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3x3 to 4x4, is the step worth it? Any tips?

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It has come to my attention in another post that using 3x3 matrices in a software engine might not be the best thing to do. I shall start with describing how I do this, then someone can at once see if that''s a good way . The camera has it''s own 3 vectors to describe it''s orientation, these can rotate, and then there''s the position of the camera (it''s 4th vector, cam.pos) that can move around. I then generate the perspective matrix of the camera (which I put inside the camera class as cam.persp) as follows: I put it''s 3 vectors in a 3x3 matrix, and then invert that matrix. (On many resources, they just transpose that matrix instead of inverting it, but I found that an annoying way to do it, since in my case it''s not always an orthonormal (or whatever it has to be) matrix, especially if I use a seperate FOV in x and y direction, which I have to do to support not 4:3 type screen resolutions.) Then, first I translate vertices by substracting cam.pos from them, and then multiply them by that 3x3 cam.persp matrix to bring it to viewspace, and then to project it on screen, I divide it by z. I make sure it''s in front of the near plane to avoid division by zero, I clip lines to that near plane, ..., got that all working . (around here I sometimes see someone say that dividing by z is a bad way to project, but what''s the good alternative? I''d be very pleased if someone could explain this.) Then I just need to turn that into pixel coordinates, and it''s done. This is working perfectly for me, but I''d first of all like to hear if that''s the "good" way to do it, and if it''s worth it to change it to 4x4 matrices. With my code, I get every weird camera working, including ones with different horizontal and vertical FOV (cam.u and cam.v vectors), zooming by changing FOV and/or changing the length of it''s direction vector, I can even SKEW it''s u and v vector to get a skewed view of the world. And the best of all, I can use that same camera for raytracing, also supporting this zooming and skewing (in my early tries, I had a bug where zooming in looked like zooming OUT in the projective part, and like zooming in for the raytracing, that was because I then took the transpose of the perspective matrix instead of it''s correct inverse). Will this all also work with 4x4 matrices? Is the code supposed to work FASTER with 4x4 matrices (since there''s more multiplication work then, not to talk about taking it''s inverse)? If that being faster is not the point of 4x4, what are the advantages then? Oh, and about quaternions... Is that yet another way to do it without using matrices? Thanks for your help!

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ive also written a software rasterizer and raytracer, and ive used 4x4 matrices in neither of them. first of all it seems to me that one row/collumn of the 4x4 matrix is always wasted. but more importantly: i just cant see the reason for putting two very seperate things, ie rotation and translation, in one datastructure. it makes about as much sense to me as putting texture information there aswell. the positionvector just doesnt seem like a natural part of a matrix to me, i just use a seperate position vector.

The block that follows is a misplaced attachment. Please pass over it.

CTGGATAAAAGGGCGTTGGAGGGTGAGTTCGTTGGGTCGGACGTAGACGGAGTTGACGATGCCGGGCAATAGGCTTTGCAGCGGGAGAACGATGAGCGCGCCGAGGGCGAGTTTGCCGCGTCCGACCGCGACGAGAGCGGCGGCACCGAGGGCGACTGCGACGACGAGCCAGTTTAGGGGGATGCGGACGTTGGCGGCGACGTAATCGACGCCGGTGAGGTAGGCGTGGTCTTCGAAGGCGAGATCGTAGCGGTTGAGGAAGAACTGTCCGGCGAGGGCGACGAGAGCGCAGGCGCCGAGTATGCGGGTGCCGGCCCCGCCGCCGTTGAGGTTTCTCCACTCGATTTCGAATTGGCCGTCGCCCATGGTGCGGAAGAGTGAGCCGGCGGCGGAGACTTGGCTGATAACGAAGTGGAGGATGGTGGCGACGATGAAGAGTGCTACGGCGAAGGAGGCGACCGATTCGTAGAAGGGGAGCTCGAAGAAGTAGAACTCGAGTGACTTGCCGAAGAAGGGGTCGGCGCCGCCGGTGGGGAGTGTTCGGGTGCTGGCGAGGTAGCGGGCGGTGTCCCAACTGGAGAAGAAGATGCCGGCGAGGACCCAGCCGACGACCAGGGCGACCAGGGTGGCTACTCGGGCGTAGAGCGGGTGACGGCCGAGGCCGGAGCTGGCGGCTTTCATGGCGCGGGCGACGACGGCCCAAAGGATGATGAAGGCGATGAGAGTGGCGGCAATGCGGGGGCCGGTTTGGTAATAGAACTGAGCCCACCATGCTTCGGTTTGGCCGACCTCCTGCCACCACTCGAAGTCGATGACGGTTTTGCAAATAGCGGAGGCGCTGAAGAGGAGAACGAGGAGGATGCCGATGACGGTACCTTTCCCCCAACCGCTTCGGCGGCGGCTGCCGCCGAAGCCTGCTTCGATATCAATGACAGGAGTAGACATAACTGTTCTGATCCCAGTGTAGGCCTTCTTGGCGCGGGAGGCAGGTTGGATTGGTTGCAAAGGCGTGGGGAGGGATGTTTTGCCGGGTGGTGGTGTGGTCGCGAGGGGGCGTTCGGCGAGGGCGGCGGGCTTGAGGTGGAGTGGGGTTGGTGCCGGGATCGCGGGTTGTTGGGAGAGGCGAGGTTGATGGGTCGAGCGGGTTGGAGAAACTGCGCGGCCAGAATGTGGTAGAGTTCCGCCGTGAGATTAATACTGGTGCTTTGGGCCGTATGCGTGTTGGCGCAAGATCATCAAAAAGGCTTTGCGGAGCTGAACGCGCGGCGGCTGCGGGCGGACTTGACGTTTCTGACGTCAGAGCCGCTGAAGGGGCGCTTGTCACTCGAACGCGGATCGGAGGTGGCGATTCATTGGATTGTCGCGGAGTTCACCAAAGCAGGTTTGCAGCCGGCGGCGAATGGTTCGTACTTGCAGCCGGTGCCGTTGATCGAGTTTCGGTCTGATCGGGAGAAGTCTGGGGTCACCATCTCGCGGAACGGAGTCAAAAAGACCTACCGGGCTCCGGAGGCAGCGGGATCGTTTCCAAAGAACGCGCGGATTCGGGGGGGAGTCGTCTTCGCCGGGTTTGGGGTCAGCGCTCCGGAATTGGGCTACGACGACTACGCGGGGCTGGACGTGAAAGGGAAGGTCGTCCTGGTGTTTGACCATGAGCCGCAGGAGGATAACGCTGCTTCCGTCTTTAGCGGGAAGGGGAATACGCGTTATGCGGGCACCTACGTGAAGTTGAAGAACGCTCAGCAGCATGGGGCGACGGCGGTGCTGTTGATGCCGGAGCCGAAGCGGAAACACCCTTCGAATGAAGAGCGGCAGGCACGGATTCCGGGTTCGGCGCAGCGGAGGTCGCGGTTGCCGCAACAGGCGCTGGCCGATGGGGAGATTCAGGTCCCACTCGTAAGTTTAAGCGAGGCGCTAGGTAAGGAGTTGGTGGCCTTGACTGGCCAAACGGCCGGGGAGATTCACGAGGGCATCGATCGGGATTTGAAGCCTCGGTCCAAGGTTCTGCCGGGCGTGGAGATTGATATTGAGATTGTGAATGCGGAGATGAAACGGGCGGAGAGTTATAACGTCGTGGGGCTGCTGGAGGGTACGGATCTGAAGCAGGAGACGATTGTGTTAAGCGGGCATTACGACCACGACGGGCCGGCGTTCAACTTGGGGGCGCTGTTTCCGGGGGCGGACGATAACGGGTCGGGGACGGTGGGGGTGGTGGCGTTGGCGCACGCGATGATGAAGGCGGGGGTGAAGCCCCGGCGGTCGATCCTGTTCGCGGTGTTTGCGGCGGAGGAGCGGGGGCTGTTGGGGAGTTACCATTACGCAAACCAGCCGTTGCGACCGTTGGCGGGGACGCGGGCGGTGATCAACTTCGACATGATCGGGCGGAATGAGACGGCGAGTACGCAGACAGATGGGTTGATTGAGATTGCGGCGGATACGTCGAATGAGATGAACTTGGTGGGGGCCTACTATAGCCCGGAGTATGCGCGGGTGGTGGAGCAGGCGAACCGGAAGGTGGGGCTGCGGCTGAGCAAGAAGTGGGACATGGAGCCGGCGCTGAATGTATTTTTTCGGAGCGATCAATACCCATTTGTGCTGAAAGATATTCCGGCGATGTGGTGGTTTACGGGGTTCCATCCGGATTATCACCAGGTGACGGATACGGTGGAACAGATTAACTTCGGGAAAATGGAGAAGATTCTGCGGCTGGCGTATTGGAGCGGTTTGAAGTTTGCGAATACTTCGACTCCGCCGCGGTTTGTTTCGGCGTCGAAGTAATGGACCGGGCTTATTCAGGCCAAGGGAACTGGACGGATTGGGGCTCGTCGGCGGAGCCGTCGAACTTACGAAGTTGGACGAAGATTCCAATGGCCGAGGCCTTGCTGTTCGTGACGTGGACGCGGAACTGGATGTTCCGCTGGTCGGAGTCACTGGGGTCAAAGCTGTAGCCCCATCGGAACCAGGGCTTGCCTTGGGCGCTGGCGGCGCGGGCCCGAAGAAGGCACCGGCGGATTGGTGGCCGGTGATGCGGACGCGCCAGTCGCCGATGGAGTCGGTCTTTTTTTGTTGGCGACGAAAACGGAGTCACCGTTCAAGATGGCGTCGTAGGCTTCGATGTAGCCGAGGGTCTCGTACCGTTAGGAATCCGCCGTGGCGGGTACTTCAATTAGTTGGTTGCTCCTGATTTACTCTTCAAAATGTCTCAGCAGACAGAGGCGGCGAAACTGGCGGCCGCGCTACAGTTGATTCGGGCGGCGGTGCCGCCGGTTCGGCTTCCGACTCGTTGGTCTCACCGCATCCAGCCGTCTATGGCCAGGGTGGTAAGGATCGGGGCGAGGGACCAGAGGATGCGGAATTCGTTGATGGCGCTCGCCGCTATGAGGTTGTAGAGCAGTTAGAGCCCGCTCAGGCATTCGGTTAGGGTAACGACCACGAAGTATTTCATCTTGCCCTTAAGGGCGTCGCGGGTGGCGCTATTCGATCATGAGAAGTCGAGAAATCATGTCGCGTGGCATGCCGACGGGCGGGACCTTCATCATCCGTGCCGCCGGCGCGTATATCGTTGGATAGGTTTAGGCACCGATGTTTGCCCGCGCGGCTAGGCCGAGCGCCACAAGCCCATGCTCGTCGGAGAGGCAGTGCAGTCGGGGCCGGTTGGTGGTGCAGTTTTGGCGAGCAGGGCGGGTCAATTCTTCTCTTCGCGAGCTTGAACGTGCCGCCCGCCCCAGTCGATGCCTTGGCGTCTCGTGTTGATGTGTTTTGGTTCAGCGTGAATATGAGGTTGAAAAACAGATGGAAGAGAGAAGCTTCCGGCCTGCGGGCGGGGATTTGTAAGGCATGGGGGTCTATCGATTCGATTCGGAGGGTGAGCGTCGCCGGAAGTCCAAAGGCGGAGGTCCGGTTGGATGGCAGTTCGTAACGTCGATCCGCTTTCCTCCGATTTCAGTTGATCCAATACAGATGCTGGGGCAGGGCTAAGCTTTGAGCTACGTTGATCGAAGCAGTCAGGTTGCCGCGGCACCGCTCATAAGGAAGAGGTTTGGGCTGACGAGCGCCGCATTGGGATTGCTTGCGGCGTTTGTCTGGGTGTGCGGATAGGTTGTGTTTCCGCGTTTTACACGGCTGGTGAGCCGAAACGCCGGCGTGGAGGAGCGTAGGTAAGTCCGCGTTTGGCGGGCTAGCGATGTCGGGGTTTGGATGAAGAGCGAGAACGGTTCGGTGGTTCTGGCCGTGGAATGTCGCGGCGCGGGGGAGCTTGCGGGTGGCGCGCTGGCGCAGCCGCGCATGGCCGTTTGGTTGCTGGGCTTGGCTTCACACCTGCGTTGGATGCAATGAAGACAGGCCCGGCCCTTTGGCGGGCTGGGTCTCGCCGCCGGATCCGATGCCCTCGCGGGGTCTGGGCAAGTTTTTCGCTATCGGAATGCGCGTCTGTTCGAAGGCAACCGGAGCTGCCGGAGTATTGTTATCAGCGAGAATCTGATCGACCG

somehow all apis d use 4x4 matrices though, so youll have to use them when doing hardware stuff. im not thicksculled enough to think theres no reason for them making it so. but ive not yet figured out what that reason is though.

you perspective method seems fine to me btw. its the same thing i did basicly.

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Hi,

Some random thoughts:


The 4x4 matrix is a transformation matrix, and rotation, scaling and translation are all transformations, and are therefore related.

Also, it''s a lot simpler for the hardware to handle streams of 16 numbers in a pipeline, than it is to do the translation separately.

Its a lot easier to implement the matrix stack if you only have one data type to take care of.

The order of these operations is important, and if you want to keep track of it, you can do so easily with a 4x4.

You can invert any 4x4 operation very simply.


Worth it or not? It''s really up to you to decide.

cheers,
-theoddbot

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quote:
Original post by Eelco
i just cant see the reason for putting two very seperate things, ie rotation and translation, in one datastructure.
Keeping them together allows you to concatenate a bunch of transforms, allowing you to represent them all as a single matrix. This allows you to transform individual vertices in a "single" operation instead of having to calculate and keep track of intermediate vertex positions. You could easily represent a transformation with the form R1*T1*R2 using a single 4d matrix (M = R1*T1*R2), but you couldn't do that with a single rotation matrix / translation vector pair.

[edited by - chronos on November 16, 2003 12:47:17 PM]

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Note about edited post: I originally compared M = R1*T1*R2 to the rotation of the moon, but that''s not correct, since that may be represented as a translation and rotation. The rest should be correct, however. I have edited the post to correct this mistake.

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quote:
Original post by Eelco
i just cant see the reason for putting two very seperate things, ie rotation and translation, in one datastructure.

The names ''rotation'' and ''translation'' are just special cases of what matrices actually represent: transformation from one coordinate system to another.

By using 4x4 matrices you have a generic, all purpose structure that doesn''t generate a whole load of special case code.

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